At half the price, I might have been a little more generous in my rating (but not by much).
The book starts by giving a brief history of the product, in all its various forms and insists upon pointing to Oracle as being the keeper of the flame for OpenSSO, which is hard to swallow given their stated intention to kill it, removing public access to binaries and to a lot of information. I know the author works for them, but really!
The quality of the writing and editing is poor, with incomplete sentences and fairly complex examples running inline with the text. Just changing font isn’t enough, they need to be extracted from the text and presented in isolation. It isn’t clear how much attention the publisher’s editor paid to the content, but apparently not much. For example, the section entitled “Administrating the Server” would more properly be written as ” Administering the Server”.
URLs just appear out of thin air. How is the user supposed to know these? Is there reason and a scheme behind them? (There is, not a particularly wonderful one, but its there).
Two things really stand out as big problems: The mention of areas which are complex, poorly (or not) documented and where users typically have problems. These are written off as “beyond the scope of this book”, about the third time you read that phrase, it starts to get old. Similarly treatment of the GUI, mentioning that a particular screen has many tabs and going on to say that they are mostly not going to be covered:. Well, sorry, that was what I bought the books for! The second problem is the long and complex command-line examples. There is no explanation of the (many) options, just a three or four line horribly complex commands. No discussion of whether the same thing can be achieved in the GUI. Unless you already know how to use the command line tool, this book won’t help.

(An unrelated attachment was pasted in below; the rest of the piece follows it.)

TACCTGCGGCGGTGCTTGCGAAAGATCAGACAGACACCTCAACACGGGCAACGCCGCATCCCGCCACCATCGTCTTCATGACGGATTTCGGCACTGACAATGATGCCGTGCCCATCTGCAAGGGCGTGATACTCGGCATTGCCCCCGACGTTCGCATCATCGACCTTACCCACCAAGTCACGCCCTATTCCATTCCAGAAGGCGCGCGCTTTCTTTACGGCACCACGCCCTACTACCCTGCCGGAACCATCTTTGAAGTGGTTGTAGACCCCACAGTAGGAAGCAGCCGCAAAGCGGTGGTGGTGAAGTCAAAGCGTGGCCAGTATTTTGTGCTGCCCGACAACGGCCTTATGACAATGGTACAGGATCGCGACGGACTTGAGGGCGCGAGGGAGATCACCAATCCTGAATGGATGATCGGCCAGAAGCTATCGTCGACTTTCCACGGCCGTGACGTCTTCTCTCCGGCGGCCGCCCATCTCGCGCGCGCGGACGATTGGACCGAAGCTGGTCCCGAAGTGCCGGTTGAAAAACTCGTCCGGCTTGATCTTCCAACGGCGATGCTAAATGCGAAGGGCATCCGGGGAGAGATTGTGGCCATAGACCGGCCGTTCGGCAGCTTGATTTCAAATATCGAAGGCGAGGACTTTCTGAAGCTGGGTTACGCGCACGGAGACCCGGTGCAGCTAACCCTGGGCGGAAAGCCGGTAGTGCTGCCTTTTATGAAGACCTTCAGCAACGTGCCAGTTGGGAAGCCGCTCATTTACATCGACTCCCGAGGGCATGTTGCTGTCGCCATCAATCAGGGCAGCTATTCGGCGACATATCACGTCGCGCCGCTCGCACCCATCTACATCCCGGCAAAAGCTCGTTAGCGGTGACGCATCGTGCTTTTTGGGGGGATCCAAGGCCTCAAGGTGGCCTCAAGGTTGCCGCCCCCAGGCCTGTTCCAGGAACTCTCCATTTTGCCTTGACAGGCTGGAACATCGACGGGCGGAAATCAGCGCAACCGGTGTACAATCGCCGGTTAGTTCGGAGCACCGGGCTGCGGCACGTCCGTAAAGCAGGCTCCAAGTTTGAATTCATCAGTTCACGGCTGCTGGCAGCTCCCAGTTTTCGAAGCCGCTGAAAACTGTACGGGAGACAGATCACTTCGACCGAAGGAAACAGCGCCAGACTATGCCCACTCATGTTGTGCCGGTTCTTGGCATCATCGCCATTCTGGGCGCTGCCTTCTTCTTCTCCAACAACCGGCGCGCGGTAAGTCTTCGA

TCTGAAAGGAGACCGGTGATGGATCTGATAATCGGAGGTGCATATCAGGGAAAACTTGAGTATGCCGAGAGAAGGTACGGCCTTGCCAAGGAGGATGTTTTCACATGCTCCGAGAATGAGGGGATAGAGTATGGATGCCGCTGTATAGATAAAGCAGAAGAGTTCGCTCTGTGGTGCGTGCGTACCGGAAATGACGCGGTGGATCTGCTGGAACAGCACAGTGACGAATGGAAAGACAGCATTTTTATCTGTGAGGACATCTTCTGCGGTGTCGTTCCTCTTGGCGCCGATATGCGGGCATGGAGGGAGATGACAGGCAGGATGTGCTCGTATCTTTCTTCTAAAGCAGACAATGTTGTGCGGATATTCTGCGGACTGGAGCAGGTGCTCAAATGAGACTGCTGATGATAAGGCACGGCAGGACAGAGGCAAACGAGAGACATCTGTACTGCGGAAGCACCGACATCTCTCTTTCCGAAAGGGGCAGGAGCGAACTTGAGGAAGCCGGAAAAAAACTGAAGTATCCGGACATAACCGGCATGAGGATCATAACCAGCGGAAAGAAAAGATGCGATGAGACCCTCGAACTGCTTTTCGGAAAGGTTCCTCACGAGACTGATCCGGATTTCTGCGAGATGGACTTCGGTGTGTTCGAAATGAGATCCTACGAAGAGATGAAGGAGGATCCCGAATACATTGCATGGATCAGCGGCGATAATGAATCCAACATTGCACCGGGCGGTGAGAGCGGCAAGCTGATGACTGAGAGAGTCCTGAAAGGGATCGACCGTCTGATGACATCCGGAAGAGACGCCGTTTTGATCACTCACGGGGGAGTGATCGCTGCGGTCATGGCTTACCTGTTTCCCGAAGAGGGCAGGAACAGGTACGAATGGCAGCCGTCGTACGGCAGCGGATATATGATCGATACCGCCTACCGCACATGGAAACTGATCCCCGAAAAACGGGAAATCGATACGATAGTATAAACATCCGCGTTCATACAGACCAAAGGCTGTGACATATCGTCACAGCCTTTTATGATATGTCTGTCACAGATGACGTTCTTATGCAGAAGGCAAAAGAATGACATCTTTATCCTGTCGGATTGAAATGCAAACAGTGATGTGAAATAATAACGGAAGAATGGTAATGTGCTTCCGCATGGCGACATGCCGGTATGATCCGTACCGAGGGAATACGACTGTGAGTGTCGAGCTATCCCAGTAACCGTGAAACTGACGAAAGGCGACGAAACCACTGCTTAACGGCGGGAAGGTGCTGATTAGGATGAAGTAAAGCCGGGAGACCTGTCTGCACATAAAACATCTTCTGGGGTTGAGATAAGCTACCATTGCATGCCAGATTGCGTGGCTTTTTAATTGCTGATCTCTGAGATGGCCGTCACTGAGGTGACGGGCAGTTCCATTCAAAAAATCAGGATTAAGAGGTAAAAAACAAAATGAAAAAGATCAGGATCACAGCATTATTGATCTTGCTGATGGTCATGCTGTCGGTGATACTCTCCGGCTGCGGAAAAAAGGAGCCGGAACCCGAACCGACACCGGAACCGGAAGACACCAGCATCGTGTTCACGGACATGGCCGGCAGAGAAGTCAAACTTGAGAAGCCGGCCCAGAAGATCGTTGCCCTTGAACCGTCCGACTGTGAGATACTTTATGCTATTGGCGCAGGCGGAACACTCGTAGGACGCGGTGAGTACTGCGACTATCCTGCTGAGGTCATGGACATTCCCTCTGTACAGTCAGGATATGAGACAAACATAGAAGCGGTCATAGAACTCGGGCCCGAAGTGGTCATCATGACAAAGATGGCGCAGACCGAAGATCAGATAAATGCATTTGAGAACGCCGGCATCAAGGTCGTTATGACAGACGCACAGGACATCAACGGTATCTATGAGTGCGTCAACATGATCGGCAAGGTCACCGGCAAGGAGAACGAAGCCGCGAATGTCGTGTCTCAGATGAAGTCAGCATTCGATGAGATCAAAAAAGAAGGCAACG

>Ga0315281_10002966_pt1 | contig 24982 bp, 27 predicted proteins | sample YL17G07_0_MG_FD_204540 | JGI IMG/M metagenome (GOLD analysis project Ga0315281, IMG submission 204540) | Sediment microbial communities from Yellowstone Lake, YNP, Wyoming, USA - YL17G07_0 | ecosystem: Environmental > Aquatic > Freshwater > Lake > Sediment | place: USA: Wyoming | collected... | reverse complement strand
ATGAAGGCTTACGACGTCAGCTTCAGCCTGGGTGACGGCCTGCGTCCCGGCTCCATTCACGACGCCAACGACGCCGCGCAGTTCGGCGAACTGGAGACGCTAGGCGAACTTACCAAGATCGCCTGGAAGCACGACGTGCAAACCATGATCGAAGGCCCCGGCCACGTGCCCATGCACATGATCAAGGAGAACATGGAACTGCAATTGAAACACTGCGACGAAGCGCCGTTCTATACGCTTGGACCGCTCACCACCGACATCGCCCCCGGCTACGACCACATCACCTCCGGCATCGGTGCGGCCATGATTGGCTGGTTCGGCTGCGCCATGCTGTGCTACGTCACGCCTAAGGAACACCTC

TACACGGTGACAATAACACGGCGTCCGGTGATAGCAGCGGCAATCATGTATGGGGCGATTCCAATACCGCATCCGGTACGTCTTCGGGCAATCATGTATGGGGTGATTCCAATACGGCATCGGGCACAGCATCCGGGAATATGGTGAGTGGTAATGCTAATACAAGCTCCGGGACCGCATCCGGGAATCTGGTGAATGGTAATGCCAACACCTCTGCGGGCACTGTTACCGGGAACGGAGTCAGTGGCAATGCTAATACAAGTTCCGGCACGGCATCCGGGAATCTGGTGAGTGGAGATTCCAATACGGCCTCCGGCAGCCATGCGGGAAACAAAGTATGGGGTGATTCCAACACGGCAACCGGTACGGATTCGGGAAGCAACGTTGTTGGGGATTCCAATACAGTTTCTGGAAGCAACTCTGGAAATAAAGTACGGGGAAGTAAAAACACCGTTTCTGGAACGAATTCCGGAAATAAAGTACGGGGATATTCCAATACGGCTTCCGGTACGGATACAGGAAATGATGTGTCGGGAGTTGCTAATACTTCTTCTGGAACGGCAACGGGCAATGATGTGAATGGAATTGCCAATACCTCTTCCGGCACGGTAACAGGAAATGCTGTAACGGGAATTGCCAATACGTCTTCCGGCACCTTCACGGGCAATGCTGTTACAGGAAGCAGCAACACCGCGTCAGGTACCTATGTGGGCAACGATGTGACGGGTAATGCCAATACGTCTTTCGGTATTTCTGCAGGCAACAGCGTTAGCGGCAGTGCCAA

Since federation is one of the principle selling points of OpenSSO, its absence (other than some canned wizards for a couple of somewhat useless examples) is inexcusable. Not covering entitlements similarly.
The book lost its way. It is not a book on internals (although it delves into them in many areas), its not a book on advanced administration, too much is missing, and its not a book on deployment. It touches on all three, but incompletely.
The book follows the same pattern that has been a huge problem for this series of products since DSAME, thinking that it is reasonable that an end user/administrator should end up extracting and editing huge and complex XML files. Sorry, XML is not a user interface, and never should be. Explaining these as part of an internals description would be fine, but as part of the normal administration process is not (this is not entirely the fault of the book’s author).
If you get to the end of the book, you will (maybe) have succeeded in setting up a highly complex system to put password protection on a webserver and tomcat. Something these products can do natively without any help from OpenSSO. Its the next steps that are important, and the ones totally absent from this book.